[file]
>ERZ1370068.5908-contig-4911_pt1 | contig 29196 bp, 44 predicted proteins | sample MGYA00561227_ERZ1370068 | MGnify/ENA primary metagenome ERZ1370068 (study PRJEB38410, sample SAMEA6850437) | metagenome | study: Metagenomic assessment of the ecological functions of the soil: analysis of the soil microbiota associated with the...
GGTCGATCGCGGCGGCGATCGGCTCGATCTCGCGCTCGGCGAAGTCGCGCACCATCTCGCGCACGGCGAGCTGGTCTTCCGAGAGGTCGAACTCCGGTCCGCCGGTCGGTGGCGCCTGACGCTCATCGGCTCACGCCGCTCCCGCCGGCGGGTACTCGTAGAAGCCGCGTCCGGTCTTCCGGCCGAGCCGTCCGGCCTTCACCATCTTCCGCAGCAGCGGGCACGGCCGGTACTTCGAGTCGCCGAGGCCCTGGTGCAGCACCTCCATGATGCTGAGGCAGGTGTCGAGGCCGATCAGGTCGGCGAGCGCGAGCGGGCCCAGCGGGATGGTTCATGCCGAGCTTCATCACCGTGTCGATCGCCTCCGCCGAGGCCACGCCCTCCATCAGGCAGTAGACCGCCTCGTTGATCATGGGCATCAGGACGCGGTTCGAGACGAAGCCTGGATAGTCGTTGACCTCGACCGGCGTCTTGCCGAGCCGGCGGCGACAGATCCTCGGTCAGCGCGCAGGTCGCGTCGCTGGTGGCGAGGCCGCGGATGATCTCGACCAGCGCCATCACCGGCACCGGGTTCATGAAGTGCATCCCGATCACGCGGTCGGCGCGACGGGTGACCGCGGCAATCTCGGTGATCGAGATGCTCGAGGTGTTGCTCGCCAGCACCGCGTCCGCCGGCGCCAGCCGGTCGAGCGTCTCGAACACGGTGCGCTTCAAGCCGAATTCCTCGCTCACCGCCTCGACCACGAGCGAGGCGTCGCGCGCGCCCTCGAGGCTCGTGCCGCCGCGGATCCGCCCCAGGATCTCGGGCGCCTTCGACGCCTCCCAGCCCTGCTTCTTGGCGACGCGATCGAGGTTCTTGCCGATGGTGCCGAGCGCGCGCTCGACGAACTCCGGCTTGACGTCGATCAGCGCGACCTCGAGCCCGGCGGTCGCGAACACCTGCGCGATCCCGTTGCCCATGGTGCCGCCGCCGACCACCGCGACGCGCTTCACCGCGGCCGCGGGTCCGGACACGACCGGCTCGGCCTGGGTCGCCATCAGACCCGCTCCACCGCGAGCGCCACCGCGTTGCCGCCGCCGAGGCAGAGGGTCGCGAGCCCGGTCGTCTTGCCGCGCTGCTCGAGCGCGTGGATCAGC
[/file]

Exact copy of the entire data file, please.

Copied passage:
>ERZ1370068.5908-contig-4911_pt1 | contig 29196 bp, 44 predicted proteins | sample MGYA00561227_ERZ1370068 | MGnify/ENA primary metagenome ERZ1370068 (study PRJEB38410, sample SAMEA6850437) | metagenome | study: Metagenomic assessment of the ecological functions of the soil: analysis of the soil microbiota associated with the...
GGTCGATCGCGGCGGCGATCGGCTCGATCTCGCGCTCGGCGAAGTCGCGCACCATCTCGCGCACGGCGAGCTGGTCTTCCGAGAGGTCGAACTCCGGTCCGCCGGTCGGTGGCGCCTGACGCTCATCGGCTCACGCCGCTCCCGCCGGCGGGTACTCGTAGAAGCCGCGTCCGGTCTTCCGGCCGAGCCGTCCGGCCTTCACCATCTTCCGCAGCAGCGGGCACGGCCGGTACTTCGAGTCGCCGAGGCCCTGGTGCAGCACCTCCATGATGCTGAGGCAGGTGTCGAGGCCGATCAGGTCGGCGAGCGCGAGCGGGCCCAGCGGGATGGTTCATGCCGAGCTTCATCACCGTGTCGATCGCCTCCGCCGAGGCCACGCCCTCCATCAGGCAGTAGACCGCCTCGTTGATCATGGGCATCAGGACGCGGTTCGAGACGAAGCCTGGATAGTCGTTGACCTCGACCGGCGTCTTGCCGAGCCGGCGGCGACAGATCCTCGGTCAGCGCGCAGGTCGCGTCGCTGGTGGCGAGGCCGCGGATGATCTCGACCAGCGCCATCACCGGCACCGGGTTCATGAAGTGCATCCCGATCACGCGGTCGGCGCGACGGGTGACCGCGGCAATCTCGGTGATCGAGATGCTCGAGGTGTTGCTCGCCAGCACCGCGTCCGCCGGCGCCAGCCGGTCGAGCGTCTCGAACACGGTGCGCTTCAAGCCGAATTCCTCGCTCACCGCCTCGACCACGAGCGAGGCGTCGCGCGCGCCCTCGAGGCTCGTGCCGCCGCGGATCCGCCCCAGGATCTCGGGCGCCTTCGACGCCTCCCAGCCCTGCTTCTTGGCGACGCGATCGAGGTTCTTGCCGATGGTGCCGAGCGCGCGCTCGACGAACTCCGGCTTGACGTCGATCAGCGCGACCTCGAGCCCGGCGGTCGCGAACACCTGCGCGATCCCGTTGCCCATGGTGCCGCCGCCGACCACCGCGACGCGCTTCACCGCGGCCGCGGGTCCGGACACGACCGGCTCGGCCTGGGTCGCCATCAGACCCGCTCCACCGCGAGCGCCACCGCGTTGCCGCCGCCGAGGCAGAGGGTCGCGAGCCCGGTCGTCTTGCCGCGCTGCTCGAGCGCGTGGATCAGC